Along with the entrance of the sea water, other species are also captured. They are mainly mullets, but also soles, seabass and gilt-head sea bream that serve as food especially for aquatic birds.
The macroinvertebrate and ichthyological community is distributed along the salinity gradient, but inversely related to concentration. Indeed, fish, mollusks and annelids, not very tolerant of salinity, remain in the ponds of lower concentration. At the other extreme, the perfect adaptation to highly concentrated brines constitutes an ecological advantage for Artemia salina. This concentration allows to avoid the predation of the first ponds by aquatic birds and fish. After the international salt crisis in the 1970s, many salt flats became aquaculture areas for fish farming.
As the circulation of water does not stop, salinas attract a wide variety of waterbirds which feed on fish and invertebrates that penetrate them. The waterfowl community is usually very rich and diverse as the salinity gradient generates a multitude of habitats for several species. These aquatic birds have morpho-physiological adaptations that allow the maintenance of optimal conditions, expelling the excess of salt.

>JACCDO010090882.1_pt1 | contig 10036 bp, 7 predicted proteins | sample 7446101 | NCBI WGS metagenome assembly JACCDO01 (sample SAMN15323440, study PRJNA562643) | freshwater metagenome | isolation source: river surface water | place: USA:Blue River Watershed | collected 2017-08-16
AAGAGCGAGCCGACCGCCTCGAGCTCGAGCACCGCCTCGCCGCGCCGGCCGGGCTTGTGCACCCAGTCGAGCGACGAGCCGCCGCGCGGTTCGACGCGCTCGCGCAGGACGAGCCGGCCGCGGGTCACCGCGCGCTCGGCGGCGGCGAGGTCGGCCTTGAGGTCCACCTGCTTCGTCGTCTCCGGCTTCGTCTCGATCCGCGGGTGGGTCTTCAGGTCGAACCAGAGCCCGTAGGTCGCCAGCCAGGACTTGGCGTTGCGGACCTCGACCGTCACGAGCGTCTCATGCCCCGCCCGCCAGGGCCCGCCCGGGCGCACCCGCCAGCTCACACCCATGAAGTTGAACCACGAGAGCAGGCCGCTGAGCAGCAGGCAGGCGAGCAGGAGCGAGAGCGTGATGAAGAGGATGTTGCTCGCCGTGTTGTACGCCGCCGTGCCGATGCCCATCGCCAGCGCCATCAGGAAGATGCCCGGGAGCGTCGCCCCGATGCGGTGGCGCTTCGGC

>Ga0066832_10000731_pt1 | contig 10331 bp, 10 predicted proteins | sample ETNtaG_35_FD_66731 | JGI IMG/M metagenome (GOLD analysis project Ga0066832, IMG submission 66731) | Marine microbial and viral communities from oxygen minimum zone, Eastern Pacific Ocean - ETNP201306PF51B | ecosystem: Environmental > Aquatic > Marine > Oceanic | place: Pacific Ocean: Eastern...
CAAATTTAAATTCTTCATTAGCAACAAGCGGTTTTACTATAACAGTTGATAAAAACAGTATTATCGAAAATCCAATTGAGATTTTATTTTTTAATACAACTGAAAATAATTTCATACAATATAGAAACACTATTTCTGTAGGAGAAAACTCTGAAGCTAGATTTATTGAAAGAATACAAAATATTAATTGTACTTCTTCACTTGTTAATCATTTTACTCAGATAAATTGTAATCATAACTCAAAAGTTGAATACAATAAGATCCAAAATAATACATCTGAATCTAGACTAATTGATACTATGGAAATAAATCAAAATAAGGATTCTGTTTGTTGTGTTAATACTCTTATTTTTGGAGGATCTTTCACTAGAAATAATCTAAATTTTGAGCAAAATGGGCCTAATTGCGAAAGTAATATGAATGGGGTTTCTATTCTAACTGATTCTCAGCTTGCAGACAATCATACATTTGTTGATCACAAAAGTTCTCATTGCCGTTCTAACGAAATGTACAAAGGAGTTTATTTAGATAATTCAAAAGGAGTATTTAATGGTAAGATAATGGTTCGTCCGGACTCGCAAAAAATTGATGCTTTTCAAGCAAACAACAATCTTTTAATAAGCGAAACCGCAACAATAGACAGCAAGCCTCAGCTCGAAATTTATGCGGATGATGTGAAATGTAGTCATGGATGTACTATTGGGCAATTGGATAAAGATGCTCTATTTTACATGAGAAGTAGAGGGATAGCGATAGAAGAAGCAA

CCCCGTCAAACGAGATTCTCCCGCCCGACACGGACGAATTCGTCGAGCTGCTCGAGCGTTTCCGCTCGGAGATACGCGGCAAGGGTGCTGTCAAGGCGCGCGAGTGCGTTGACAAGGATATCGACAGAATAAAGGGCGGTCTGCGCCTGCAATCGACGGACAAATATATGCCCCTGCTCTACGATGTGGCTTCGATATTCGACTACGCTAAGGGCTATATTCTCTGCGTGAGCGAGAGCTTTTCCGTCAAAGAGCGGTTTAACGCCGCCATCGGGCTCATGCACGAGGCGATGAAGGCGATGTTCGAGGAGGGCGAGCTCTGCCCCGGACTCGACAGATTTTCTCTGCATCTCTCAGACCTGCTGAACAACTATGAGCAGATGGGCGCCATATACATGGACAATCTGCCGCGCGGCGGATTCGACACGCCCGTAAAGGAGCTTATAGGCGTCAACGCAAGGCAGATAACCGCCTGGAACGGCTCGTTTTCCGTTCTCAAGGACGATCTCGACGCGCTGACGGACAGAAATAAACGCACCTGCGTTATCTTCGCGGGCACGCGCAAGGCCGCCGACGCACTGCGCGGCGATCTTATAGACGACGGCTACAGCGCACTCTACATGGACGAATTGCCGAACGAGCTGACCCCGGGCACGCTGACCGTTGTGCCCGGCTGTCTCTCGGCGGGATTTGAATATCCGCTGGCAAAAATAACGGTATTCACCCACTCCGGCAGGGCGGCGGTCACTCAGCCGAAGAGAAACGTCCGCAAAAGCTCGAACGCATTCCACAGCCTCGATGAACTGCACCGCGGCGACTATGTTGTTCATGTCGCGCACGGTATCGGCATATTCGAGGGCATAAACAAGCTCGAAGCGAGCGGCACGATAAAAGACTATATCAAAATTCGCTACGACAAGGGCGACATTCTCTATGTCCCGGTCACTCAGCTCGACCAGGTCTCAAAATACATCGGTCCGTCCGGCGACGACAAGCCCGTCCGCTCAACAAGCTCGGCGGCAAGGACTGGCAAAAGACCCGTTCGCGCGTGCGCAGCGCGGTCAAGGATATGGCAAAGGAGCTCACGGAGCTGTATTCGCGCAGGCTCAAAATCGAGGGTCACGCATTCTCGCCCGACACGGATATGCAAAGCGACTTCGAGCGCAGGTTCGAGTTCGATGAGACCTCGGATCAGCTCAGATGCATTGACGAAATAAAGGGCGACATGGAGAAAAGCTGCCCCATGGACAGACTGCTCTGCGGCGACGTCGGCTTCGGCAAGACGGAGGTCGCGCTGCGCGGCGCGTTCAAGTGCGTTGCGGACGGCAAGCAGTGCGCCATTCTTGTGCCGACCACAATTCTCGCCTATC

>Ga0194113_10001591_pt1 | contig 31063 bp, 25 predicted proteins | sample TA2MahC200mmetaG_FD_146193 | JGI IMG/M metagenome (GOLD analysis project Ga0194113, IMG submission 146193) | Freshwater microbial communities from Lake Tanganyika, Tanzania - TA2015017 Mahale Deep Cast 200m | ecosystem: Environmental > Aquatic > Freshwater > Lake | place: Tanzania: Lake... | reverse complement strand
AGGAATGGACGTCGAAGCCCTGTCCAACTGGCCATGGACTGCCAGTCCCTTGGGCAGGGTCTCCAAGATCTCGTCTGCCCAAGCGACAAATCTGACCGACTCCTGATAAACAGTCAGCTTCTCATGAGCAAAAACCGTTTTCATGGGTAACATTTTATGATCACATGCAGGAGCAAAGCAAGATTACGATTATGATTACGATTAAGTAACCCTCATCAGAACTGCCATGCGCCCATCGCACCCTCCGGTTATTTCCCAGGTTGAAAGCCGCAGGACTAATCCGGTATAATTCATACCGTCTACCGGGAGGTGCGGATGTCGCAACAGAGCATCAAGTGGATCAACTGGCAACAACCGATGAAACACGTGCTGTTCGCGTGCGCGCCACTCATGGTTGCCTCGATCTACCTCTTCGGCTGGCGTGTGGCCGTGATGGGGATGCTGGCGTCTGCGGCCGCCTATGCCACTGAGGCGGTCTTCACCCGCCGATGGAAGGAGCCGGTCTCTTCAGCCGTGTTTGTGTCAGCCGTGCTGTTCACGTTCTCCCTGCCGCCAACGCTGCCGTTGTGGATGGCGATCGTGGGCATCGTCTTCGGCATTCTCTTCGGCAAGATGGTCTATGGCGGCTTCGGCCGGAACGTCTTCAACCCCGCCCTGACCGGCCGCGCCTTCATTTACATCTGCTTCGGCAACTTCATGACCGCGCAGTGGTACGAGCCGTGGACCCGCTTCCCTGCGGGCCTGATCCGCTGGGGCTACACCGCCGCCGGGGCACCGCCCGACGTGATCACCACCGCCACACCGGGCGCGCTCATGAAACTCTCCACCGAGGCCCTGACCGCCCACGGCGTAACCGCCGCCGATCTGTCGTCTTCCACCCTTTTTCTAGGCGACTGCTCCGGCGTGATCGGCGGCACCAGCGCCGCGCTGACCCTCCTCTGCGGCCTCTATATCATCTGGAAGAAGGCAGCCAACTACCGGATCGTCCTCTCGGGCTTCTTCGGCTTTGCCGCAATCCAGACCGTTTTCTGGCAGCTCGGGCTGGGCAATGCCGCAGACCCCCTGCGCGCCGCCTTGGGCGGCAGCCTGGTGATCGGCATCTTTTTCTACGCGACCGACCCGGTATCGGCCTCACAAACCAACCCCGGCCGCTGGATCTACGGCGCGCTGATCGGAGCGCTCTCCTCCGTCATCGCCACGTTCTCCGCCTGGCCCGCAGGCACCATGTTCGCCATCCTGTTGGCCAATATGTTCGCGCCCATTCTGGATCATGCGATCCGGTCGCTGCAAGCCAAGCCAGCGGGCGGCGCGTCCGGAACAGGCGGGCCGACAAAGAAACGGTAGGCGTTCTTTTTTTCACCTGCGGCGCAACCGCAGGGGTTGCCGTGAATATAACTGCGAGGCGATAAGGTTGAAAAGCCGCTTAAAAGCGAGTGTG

Thus, avocets, shorebirds, herons, ducks, flamingos, waders, grebes and terns are the most important groups. Gulls and cormorants use the salinas mainly as a day or night base. Some species, such as black-headed or yellow-legged gulls, feed and nest on their dikes and islets.
Salt may have marine origin, when it comes from coastal areas and sunny regions, or geological origin. In this last case, the salt is dissolved in water from natural springs which has gone through some saline seam that glently dissolves and brings in suspension a sufficient concentration of salt in order to concentrate and extract it. Finally, the exploitation of salt mines consists in salt deposits in the subsoil and from which some seams allow, through refining processes. However, most of this salt is allocated towards industrial use.
Salt is a product that is well present both in human food and domestic medicine, in remedies applied to people and animals. Artisanal salinas based on solar evaporation work produces the highest quality salt. However, when everything is industrial, the artisanal that persists becomes something valuable.
Fortunately, around the Mediterranean there are still some artisanal salinas and today their products are appreciate in gourmet spaces, such as Fleur de Sel.
SALT EXTRACTION PROCESS
Since ancient times, the inhabitants of the Mediterranean knew that seawater contains salts that are very different in composition and properties. Evaporating water in a single pond would imply the joint precipitation of all the salts present. They also knew that the precipitation of salts from seawater occurs in a fractional way: first carbonates, then gypsum and later halite or common salt.
This made necessary the compartmentalization of salinas in several ponds for each part of the process, before obtaining common salt. For this reason, the Mediterranean salina is a system of ponds separated by dykes, in order not to mix water of different concentrations.